By popular demand -- or rather, by its being the only suggestion -- the next De Novo symposium will be about issues related to the recent 5-4 Supreme Court decision that the federal Partial Birth Abortion Ban is constitutional. In recommending Gonzalez v. Carhart, commenter Luke pointed out, "Ilya Somin and Johnathan Adler have both written fairly lengthy analyses of the case at the VC, and it seems like a good opportunity to talk about federalism, the commerce clause, Roe v. Wade, Raich, etc, etc."
Anyone is welcome to contribute a post to the symposium on any topic related to the case, including those issues that were not briefed by the parties but that might have been relevant. I haven't read the case thoroughly enough yet to write a substantive post today, but I will make one remark of Justice Ginsburg's dissent that is critical (before I probably go into full defensive mode on it). Ginsburg says, 'The Court’s hostility to the right Roe and Casey secured is not concealed. Throughout, the opinion refers to obstetrician-gynecologists and surgeons who perform abortions not by the titles of their medical specialties, but by the pejorative label "abortion doctor." Ante, at 14, 24, 25, 31, 33. A fetus is described as an "unborn child," and as a "baby," ante, at 3, 8.' I agree that "abortion doctor" is inappropriate terminology, particularly given how few doctors who perform abortions do so full time, and Planned Parenthood's argument that ob-gyns and surgeons who don't perform out-patient abortions may have to use the procedure in emergency situations for a woman's health. And "unborn child" is a phrase peculiar to the abortion prohibitionists, though "baby" is a common word even in reference to fetuses, when we know that the mother plans to carry it to term.
But before we all rip on Kennedy the Betrayer -- a pastime enjoyed by our conservative friends for many years -- we should note whether it's fair to attribute this allegedly biased language to him. "Abortion doctor[s]" appears five times in the majority opinion, and each time it is Kennedy's own phrase, so fair to criticize him there. Of the nine uses of "unborn child," however, only three are outside quotation marks; the rest are from the legislation itself or from Casey (where Ginsburg had no opportunity to object, not having been on the Court at the time). Moreover, Kennedy points to how the federal legislation at hand is an improvement on the Nebraska statute struck down earlier: 'Congress, it is apparent, responded to these concernsbecause the Act departs in material ways from the statute in Stenberg. It adopts the phrase "delivers a living fetus," §1531(b)(1)(A) (2000 ed., Supp. IV), instead of "'delivering . . . a living unborn child, or a substantial portion thereof,'" 530 U. S., at 938 (quoting Neb. Rev. Stat. Ann. §28–326(9) (Supp. 1999)). The Act’s language, unlike the statute in Stenberg, expresses the usual meaning of "deliver" when used in connection with "fetus," namely, extraction of an entire fetus rather than removal of fetal pieces.'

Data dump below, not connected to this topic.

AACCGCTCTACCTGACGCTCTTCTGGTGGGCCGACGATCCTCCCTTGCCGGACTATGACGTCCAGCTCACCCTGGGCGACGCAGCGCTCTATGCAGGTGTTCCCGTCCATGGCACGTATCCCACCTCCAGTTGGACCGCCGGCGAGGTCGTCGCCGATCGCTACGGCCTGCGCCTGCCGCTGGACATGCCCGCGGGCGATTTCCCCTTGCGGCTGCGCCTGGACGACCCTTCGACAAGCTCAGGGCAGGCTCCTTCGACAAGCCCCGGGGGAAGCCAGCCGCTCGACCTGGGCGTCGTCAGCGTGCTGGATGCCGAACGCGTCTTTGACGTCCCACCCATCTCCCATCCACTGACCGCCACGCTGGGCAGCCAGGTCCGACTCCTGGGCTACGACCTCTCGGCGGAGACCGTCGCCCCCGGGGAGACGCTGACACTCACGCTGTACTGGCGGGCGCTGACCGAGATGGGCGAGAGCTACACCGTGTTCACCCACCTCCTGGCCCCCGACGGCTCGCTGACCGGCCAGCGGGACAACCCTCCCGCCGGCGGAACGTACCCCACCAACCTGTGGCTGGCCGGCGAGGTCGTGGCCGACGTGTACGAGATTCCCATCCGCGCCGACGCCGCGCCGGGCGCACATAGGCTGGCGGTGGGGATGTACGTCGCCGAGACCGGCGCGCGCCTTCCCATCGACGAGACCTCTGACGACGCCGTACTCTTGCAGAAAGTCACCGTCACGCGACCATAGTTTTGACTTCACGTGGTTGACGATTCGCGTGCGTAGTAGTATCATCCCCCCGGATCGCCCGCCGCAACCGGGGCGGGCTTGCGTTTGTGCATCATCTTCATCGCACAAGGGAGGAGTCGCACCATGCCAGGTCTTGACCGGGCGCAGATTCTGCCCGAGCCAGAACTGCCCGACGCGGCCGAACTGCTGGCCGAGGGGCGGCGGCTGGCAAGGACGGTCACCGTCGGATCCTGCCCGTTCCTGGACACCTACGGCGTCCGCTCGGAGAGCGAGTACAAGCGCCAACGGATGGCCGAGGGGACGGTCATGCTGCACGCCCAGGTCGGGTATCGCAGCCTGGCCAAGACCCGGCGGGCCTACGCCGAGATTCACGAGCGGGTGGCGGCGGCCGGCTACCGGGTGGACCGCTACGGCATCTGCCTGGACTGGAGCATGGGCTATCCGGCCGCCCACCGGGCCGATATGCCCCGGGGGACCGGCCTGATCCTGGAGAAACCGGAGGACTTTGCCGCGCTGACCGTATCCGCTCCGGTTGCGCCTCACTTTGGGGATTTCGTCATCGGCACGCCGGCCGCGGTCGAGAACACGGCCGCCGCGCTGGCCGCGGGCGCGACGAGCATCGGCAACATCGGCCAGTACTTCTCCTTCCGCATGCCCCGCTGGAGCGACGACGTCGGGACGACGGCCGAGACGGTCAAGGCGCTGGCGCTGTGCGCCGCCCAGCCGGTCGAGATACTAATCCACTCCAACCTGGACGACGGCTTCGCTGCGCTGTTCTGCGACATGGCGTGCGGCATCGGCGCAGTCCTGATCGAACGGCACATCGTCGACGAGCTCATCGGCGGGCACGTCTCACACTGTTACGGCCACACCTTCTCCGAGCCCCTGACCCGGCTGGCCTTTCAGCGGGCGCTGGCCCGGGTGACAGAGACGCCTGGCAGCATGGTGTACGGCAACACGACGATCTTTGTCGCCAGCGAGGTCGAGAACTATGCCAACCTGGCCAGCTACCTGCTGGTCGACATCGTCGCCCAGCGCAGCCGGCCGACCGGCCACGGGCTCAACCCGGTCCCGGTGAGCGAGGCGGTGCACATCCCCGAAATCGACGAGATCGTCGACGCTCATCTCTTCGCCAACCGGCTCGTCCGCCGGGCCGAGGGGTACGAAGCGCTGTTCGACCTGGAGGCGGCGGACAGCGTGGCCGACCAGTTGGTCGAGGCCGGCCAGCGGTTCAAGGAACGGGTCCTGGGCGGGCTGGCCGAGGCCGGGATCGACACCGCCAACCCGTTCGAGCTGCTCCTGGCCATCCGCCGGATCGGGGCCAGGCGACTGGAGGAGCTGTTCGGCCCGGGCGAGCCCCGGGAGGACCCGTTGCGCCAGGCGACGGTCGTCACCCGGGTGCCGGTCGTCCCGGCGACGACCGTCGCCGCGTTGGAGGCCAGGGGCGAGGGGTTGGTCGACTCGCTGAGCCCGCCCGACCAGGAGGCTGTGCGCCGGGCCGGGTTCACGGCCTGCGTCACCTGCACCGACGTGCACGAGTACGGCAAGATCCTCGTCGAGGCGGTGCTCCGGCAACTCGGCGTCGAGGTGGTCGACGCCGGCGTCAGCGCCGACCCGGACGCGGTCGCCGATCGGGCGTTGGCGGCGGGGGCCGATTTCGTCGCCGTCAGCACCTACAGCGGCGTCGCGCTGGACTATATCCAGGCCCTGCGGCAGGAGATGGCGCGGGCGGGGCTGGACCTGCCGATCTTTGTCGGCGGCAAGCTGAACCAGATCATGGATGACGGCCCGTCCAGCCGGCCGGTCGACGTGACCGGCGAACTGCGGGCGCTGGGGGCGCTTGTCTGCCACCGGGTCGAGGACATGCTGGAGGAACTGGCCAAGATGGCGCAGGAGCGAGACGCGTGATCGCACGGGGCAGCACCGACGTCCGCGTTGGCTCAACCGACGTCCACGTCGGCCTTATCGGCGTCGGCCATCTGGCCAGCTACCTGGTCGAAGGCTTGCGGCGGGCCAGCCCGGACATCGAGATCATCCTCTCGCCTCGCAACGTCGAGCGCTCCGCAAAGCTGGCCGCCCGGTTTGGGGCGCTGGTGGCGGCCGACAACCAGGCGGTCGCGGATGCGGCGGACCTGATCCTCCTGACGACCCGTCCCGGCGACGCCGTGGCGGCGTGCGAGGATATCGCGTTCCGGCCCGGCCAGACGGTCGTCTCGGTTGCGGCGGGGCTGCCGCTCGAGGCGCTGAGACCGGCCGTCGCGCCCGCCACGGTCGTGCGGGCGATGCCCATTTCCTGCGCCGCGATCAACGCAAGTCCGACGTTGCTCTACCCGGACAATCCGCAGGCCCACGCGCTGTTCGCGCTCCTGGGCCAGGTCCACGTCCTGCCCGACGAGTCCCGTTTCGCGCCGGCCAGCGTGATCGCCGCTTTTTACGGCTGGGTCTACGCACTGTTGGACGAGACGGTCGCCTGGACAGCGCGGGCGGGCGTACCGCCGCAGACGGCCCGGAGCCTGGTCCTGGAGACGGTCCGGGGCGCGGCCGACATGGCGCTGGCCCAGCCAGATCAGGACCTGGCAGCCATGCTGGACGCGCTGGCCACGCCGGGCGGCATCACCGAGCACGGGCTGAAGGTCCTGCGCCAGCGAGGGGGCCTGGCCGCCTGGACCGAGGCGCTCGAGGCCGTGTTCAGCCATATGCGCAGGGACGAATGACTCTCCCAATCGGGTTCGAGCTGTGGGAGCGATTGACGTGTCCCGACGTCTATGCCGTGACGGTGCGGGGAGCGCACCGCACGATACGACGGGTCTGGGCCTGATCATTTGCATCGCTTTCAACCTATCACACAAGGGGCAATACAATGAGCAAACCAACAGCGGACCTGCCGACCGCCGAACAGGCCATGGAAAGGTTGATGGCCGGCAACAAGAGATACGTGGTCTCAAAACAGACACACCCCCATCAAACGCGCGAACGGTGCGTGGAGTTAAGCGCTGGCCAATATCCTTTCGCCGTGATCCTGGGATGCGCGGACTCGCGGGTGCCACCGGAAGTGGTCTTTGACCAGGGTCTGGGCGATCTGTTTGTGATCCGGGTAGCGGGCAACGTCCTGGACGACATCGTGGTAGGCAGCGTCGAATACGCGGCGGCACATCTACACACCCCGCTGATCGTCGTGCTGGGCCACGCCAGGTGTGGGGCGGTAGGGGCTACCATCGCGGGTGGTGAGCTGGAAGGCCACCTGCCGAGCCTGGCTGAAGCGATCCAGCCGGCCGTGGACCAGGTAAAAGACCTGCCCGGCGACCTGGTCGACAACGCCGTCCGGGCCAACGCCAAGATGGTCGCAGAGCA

The citation to use of the word "baby" on page 3 is just wrong -- it's not there, at least not in the PDF on the Court's website. As for its use on page 8, the only page on which it is used, every single occurrence is from an extended quotation of testimony before the Senate by a pro-life nurse describing an abortion she had witnessed. Kennedy never uses "baby" as his own words, though he does use the term "fetus" in repeating the brutal descriptions of the dilation and extraction procedure that Congress put in the record.
It's a small point, but I am worried that Ginsburg let her disagreement with the majority's legal opinion push her into making unfair and inaccurate accusations about their -- well, let's be honest, Kennedy's -- political or ethical opinion.